Children’s Book of the Year winners 2020

Children's Book of the Year Winners 2020

If you’re on the hunt for your little book worm’s next great read, look no further than the stories that have just been honoured in this year’s Children’s Book Council of Australia Book of the Year Awards.

A record number of more than 500 unique entries were submitted into the 2020 awards, which were this year postponed foR the first time in their 75 year history, due to Covid restrictions. The awards also officially launches Book Week 2020 with its theme of Curious Creatures.

In a year like no other, the awards have recognised thought-provoking and uplifting stories that showcase young people taking on all challenges.

 Younger Readers Book of The Year

The Little Wave Book of the Year

The Little Wave by Pip Harry

The story of three primary school kids from the beach and the outback who find support in each other. Three very different kids who find not only each other but themselves.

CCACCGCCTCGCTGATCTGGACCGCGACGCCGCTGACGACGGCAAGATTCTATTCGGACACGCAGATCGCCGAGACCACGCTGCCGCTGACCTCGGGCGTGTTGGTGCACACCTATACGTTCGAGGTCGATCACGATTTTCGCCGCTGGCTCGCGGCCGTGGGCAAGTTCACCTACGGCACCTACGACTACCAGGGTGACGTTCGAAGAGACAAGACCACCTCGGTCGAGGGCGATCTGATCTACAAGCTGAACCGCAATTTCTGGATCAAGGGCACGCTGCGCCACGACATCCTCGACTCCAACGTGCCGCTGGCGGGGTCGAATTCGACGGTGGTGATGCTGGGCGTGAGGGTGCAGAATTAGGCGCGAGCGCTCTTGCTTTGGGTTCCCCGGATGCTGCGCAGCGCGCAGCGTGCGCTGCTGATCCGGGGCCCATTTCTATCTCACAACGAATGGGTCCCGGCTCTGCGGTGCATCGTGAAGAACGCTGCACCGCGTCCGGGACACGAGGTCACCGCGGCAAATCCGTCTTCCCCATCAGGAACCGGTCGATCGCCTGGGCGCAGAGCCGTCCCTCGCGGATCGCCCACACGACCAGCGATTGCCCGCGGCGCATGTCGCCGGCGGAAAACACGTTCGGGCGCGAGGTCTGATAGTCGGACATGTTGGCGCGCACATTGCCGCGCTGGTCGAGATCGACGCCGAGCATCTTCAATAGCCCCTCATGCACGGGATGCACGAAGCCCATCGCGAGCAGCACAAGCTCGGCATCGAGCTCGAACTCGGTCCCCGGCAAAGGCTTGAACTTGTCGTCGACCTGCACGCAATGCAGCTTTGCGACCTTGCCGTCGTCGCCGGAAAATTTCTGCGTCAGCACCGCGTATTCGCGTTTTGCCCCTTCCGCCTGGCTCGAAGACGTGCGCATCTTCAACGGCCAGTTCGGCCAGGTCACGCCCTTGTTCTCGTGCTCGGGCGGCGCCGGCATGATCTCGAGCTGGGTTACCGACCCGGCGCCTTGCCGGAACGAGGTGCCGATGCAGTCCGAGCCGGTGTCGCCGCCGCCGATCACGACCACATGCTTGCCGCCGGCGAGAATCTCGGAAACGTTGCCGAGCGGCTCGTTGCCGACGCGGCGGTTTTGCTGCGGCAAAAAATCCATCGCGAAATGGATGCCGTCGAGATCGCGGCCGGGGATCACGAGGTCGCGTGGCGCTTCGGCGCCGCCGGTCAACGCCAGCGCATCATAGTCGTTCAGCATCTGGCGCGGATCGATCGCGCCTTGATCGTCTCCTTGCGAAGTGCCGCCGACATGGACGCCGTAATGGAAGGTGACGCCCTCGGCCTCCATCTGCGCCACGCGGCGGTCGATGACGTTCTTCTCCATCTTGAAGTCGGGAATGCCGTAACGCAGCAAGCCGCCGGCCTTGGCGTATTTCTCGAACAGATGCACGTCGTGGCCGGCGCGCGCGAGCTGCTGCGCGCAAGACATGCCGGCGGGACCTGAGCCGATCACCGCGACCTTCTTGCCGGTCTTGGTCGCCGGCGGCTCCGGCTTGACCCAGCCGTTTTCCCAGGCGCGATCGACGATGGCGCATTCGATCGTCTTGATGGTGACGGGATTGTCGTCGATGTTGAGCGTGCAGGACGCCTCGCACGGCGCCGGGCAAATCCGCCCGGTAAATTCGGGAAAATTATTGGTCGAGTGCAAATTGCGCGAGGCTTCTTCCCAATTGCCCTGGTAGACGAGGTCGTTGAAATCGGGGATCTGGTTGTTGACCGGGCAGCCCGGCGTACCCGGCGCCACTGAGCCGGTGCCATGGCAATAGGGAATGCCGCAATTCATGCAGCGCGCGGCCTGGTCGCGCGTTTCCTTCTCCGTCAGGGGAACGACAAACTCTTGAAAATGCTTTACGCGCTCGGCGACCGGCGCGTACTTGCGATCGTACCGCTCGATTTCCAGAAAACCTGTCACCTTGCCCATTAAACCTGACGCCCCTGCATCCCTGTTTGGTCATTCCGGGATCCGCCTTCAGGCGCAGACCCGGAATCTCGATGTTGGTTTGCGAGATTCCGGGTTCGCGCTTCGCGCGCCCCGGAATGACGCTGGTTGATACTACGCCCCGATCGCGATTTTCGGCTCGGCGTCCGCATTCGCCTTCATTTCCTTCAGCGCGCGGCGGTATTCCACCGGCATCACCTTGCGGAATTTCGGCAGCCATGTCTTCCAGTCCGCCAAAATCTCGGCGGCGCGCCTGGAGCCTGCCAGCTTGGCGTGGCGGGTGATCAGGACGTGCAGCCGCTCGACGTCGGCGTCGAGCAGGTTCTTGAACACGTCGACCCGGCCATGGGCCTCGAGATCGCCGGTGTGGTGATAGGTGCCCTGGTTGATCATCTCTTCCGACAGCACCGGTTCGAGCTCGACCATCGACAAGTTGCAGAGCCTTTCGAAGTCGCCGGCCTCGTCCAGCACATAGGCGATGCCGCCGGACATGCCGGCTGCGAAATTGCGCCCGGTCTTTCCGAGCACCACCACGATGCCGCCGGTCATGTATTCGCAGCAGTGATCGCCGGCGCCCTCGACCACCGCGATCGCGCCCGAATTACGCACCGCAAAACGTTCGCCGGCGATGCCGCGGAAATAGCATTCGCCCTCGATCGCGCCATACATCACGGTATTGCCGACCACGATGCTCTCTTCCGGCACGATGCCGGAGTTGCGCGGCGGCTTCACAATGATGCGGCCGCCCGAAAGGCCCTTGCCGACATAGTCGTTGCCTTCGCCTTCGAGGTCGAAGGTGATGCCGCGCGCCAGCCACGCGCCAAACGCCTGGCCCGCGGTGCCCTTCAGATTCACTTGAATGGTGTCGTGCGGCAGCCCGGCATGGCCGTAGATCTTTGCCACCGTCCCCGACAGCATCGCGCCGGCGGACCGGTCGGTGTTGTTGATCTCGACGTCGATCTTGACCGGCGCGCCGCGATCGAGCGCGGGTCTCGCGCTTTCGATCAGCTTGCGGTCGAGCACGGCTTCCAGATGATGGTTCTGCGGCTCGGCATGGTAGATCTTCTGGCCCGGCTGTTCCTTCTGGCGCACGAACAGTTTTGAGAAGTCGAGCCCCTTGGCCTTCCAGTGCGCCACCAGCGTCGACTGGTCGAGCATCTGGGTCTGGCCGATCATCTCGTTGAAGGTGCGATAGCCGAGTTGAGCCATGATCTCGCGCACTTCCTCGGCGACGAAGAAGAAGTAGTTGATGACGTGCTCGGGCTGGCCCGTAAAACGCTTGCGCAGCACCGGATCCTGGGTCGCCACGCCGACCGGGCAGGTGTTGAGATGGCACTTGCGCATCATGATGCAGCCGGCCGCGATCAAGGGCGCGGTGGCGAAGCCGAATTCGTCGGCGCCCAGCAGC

Early Childhood Book of the Year

My Friend Fred Book of the Year

My Friend Fred by Frances Watts 

Animals are no stranger to the early childhood category, and this adorable book about a loveable but exuberant dachshund and his quieter housemate is a sweet tale with a surprise ending.


Picture Book of the Year

I Need a Parrot Book of the Year

 

I Need a Parrot by Chris McKimmie

A book of few words and simple illustrations with a deeper meaning for tots to ponder. A story of a child wanting what a child wants, and a wild bird’s needs.


The Eve Pownall Award

Young Dark Emu Book of the Year

Young Dark Emu: A Truer History by Bruce Pascoe 

The highly-anticipated junior version of Bruce Pascoe’s multi-award winner, the CBCA judges said, “this beautifully produced book presents a powerful argument debunking the notion of Terra Nullius which positioned Indigenous Australians as nomadic hunter-gatherers.”


New Illustrator of the Year

Baby Business Book of the Year

Baby Business by Jasmine Seymour

The story of a smoking ceremony that welcomes a baby to the country, the judges were struck by Jasmine Seymour’s depiction of smoke and her use of line, texture, and colour to represent culture.


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